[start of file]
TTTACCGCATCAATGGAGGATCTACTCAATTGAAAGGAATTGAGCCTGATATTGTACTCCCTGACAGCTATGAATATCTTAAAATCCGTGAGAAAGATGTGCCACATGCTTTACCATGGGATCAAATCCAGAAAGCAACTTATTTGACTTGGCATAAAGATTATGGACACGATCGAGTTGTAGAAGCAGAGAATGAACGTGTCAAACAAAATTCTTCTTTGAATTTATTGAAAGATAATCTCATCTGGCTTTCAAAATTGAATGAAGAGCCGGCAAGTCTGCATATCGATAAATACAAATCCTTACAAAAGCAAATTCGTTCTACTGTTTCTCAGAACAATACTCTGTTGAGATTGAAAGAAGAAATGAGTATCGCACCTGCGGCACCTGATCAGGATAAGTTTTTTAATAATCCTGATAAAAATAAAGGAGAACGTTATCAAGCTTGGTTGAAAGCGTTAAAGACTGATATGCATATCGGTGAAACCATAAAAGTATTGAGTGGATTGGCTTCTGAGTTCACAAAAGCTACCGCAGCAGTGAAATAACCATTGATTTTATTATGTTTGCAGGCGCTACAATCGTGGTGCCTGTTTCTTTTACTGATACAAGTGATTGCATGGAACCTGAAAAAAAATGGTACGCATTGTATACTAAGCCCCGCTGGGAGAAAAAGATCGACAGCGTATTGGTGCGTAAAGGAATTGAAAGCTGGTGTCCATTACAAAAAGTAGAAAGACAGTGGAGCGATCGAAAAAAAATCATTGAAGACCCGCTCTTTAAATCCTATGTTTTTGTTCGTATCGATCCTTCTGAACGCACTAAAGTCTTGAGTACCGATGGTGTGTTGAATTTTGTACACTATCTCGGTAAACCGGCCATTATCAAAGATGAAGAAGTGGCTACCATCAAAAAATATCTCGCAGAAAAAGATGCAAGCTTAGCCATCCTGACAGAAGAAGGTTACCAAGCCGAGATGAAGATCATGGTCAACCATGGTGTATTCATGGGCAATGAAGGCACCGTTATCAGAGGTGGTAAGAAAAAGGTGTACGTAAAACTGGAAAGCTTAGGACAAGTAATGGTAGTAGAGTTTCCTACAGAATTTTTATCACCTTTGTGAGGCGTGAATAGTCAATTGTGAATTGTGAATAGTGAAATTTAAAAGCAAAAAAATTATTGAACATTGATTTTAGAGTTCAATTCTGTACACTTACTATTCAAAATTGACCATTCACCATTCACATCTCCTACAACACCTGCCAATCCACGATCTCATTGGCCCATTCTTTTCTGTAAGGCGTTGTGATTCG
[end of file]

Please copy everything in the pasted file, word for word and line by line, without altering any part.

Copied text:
TTTACCGCATCAATGGAGGATCTACTCAATTGAAAGGAATTGAGCCTGATATTGTACTCCCTGACAGCTATGAATATCTTAAAATCCGTGAGAAAGATGTGCCACATGCTTTACCATGGGATCAAATCCAGAAAGCAACTTATTTGACTTGGCATAAAGATTATGGACACGATCGAGTTGTAGAAGCAGAGAATGAACGTGTCAAACAAAATTCTTCTTTGAATTTATTGAAAGATAATCTCATCTGGCTTTCAAAATTGAATGAAGAGCCGGCAAGTCTGCATATCGATAAATACAAATCCTTACAAAAGCAAATTCGTTCTACTGTTTCTCAGAACAATACTCTGTTGAGATTGAAAGAAGAAATGAGTATCGCACCTGCGGCACCTGATCAGGATAAGTTTTTTAATAATCCTGATAAAAATAAAGGAGAACGTTATCAAGCTTGGTTGAAAGCGTTAAAGACTGATATGCATATCGGTGAAACCATAAAAGTATTGAGTGGATTGGCTTCTGAGTTCACAAAAGCTACCGCAGCAGTGAAATAACCATTGATTTTATTATGTTTGCAGGCGCTACAATCGTGGTGCCTGTTTCTTTTACTGATACAAGTGATTGCATGGAACCTGAAAAAAAATGGTACGCATTGTATACTAAGCCCCGCTGGGAGAAAAAGATCGACAGCGTATTGGTGCGTAAAGGAATTGAAAGCTGGTGTCCATTACAAAAAGTAGAAAGACAGTGGAGCGATCGAAAAAAAATCATTGAAGACCCGCTCTTTAAATCCTATGTTTTTGTTCGTATCGATCCTTCTGAACGCACTAAAGTCTTGAGTACCGATGGTGTGTTGAATTTTGTACACTATCTCGGTAAACCGGCCATTATCAAAGATGAAGAAGTGGCTACCATCAAAAAATATCTCGCAGAAAAAGATGCAAGCTTAGCCATCCTGACAGAAGAAGGTTACCAAGCCGAGATGAAGATCATGGTCAACCATGGTGTATTCATGGGCAATGAAGGCACCGTTATCAGAGGTGGTAAGAAAAAGGTGTACGTAAAACTGGAAAGCTTAGGACAAGTAATGGTAGTAGAGTTTCCTACAGAATTTTTATCACCTTTGTGAGGCGTGAATAGTCAATTGTGAATTGTGAATAGTGAAATTTAAAAGCAAAAAAATTATTGAACATTGATTTTAGAGTTCAATTCTGTACACTTACTATTCAAAATTGACCATTCACCATTCACATCTCCTACAACACCTGCCAATCCACGATCTCATTGGCCCATTCTTTTCTGTAAGGCGTTGTGATTCG